I loved the callbacks to Brent’s Russel Middlebrook series, which I remember most fondly from The Geography Club. There were also plenty of nerdy references, such as Pokémon Go and Stranger Things.
Russell, apart from being the bright half of the duo, had a good point himself when he was talking about Hollywood movies. As a screenwriter, he had the unique perspective of seeing how, to quote him:
“…for every Star Wars movie that gets made, every new Marvel universe movie, that means there’s one less other studio movie made. There’s less of a chance of some future movie they might love.”
I know that I love the Wizarding World movies. I love Marvel movies and I even enjoy a lot of the remakes that Disney is making. However, it begs the question, where’s the originality? Russell’s point, what movies are we missing because we as the Hollywood consumer base are comfortable with the same old, same old, is an excellent one.
I admit that I did get a bit frustrated with how many stops there were in Otto’s quest to get this final audition. The summary made it sound as though he had one destination all along, but it was much more involved than that. There were some characters, too, that frustrated me, especially when the ending was resolved for this book (the first in the Otto Digmore series).
At the beginning of the novel we meet Fiona, Otto’s agent, who he describes as a great agent that isn’t a big one, but is still very dedicated to her clients. Her assistant, Greg, is the one that mentions the aforementioned audition to him for a movie called The Tulip Vase. Right from the get go with his involvement I could tell something was off because he never let Otto talk to Fiona about it, so I felt that something weird was going on. It turned out that my suspicion was correct because she had nothing to do either with the initial audition or Greg egging Otto on to meet the director and audition for him personally. That was very sneaky behavior and I would not have been able to trust him after an episode like that.
It was this series of actions that caused Fiona, once she found out, to drop Otto as a client because she didn’t feel he trusted her anymore. While Greg made excuses for why Fiona could never come to the phone, Otto never pushed too hard against these, so I think he’s at least a little responsible. Then, after Greg admits what he has done, he also confesses that he has feelings for Otto, wants to become a manager himself, and would like to manage/date Otto. Neither of these sounded like good ideas because a) he can’t be trusted (see the previous sneaky behavior and outright lying to Otto as evidence) and b) there was no sign of any sort of affection that might have led to them ending things where they did. After the deceitful behavior, I couldn’t understand how Otto would place himself in that position.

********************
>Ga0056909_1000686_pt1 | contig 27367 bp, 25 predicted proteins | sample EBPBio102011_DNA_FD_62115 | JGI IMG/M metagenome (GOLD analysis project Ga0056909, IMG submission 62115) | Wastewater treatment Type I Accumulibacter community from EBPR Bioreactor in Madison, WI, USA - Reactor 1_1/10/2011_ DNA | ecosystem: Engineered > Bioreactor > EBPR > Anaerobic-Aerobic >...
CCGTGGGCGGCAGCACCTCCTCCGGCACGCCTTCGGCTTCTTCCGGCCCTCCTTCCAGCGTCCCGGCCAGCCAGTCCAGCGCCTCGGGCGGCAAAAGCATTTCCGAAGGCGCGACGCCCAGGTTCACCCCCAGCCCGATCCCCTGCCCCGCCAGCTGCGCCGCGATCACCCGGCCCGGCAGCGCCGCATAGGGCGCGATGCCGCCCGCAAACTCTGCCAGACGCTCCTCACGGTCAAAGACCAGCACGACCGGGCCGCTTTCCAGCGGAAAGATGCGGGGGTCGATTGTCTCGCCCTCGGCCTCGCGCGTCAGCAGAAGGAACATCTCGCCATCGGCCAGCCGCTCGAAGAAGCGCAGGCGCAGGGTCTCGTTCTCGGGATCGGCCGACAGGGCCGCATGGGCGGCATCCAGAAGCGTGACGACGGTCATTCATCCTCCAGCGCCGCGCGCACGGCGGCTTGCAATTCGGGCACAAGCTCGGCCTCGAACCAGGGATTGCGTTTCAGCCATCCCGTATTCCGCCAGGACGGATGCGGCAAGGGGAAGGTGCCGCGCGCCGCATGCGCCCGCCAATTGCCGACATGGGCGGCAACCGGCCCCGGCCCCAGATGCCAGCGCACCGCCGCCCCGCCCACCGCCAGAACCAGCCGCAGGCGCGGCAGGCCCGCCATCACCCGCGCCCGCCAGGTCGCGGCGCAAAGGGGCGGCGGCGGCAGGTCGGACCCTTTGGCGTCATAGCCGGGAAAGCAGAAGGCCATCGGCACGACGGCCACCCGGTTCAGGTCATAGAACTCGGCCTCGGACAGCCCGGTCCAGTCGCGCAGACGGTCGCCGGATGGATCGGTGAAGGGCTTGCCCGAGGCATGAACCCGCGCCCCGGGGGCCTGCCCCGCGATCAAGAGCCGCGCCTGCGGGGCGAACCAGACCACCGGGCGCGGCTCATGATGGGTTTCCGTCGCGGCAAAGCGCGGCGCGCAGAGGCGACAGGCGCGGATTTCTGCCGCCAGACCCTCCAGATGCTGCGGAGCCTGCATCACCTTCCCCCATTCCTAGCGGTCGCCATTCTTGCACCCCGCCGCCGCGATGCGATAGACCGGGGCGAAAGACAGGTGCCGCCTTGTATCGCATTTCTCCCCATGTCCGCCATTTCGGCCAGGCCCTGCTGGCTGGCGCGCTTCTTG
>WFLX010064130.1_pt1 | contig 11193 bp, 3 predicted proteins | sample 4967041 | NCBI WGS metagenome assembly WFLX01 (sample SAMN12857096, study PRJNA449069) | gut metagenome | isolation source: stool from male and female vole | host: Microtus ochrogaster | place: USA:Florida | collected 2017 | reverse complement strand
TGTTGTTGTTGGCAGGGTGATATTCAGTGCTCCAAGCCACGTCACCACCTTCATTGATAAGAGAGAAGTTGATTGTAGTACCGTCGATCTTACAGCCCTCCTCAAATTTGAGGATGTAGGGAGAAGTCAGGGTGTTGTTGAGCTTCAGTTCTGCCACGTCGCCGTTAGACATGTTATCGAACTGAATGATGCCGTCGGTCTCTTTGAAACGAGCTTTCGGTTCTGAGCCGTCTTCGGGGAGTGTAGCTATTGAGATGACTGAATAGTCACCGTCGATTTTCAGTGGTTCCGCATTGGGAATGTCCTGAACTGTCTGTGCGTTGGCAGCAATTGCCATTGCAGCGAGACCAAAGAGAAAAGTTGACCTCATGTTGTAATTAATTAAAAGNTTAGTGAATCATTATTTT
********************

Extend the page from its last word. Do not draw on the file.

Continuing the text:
The biggest romantic feelings in the book were, I felt, between Otto and Russel, though it was one sided as Russel had been married 1-2 weeks during the majority of the book. It felt strange that I would get all these feelings when I knew that Russel was a faithfully married man and Otto knew that, though clearly he had to work out his feelings for his former boyfriend (Otto and Russel dated/were lovers in a previous Brent Hartinger novel).
END SPOILER ALERT
I’m not sure where this book will go from here. Perhaps there will be redemption for certain characters that I disliked at the close of the novel. Hopefully Otto will be able to find some of the success that he has the talent for. Time will tell, as will the next book in the Otto Digmore series.
About the Author
BRENT HARTINGER is an author and screenwriter. He wrote the YA classic, Geography Club (2003), which was adapted as a 2013 feature film co-starring Scott Bakula, and is now being developed as a television series. He’s since published twelve more novels and had eight of his screenplays optioned by producers. He has won both the Lambda and GLAAD Media Award, and been nominated for the Edgar Award. Visit him at brenthartinger.com.
I received a copy of this book from Lauren Becker and Brent Hartinger as part of the LGBT Book Tour in exchange for an honest review.